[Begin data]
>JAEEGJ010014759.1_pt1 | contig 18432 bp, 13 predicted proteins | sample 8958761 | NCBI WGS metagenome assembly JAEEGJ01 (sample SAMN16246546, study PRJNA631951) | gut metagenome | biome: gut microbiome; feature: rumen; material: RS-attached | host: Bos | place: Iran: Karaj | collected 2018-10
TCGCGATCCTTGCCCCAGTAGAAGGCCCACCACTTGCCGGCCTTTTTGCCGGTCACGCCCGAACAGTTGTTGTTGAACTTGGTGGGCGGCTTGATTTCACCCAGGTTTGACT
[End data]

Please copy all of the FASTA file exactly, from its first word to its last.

>JAEEGJ010014759.1_pt1 | contig 18432 bp, 13 predicted proteins | sample 8958761 | NCBI WGS metagenome assembly JAEEGJ01 (sample SAMN16246546, study PRJNA631951) | gut metagenome | biome: gut microbiome; feature: rumen; material: RS-attached | host: Bos | place: Iran: Karaj | collected 2018-10
TCGCGATCCTTGCCCCAGTAGAAGGCCCACCACTTGCCGGCCTTTTTGCCGGTCACGCCCGAACAGTTGTTGTTGAACTTGGTGGGCGGCTTGATTTCACCCAGGTTTGACT